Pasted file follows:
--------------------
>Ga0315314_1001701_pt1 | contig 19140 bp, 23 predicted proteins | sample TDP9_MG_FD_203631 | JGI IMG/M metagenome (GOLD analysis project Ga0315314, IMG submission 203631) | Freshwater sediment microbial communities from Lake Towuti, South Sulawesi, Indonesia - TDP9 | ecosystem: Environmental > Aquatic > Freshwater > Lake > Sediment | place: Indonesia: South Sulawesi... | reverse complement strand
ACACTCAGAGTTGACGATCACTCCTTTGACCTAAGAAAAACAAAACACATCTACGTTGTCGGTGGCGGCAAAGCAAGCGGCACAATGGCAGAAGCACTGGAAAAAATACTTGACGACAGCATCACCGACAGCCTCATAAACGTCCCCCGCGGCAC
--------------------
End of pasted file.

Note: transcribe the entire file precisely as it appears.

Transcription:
>Ga0315314_1001701_pt1 | contig 19140 bp, 23 predicted proteins | sample TDP9_MG_FD_203631 | JGI IMG/M metagenome (GOLD analysis project Ga0315314, IMG submission 203631) | Freshwater sediment microbial communities from Lake Towuti, South Sulawesi, Indonesia - TDP9 | ecosystem: Environmental > Aquatic > Freshwater > Lake > Sediment | place: Indonesia: South Sulawesi... | reverse complement strand
ACACTCAGAGTTGACGATCACTCCTTTGACCTAAGAAAAACAAAACACATCTACGTTGTCGGTGGCGGCAAAGCAAGCGGCACAATGGCAGAAGCACTGGAAAAAATACTTGACGACAGCATCACCGACAGCCTCATAAACGTCCCCCGCGGCAC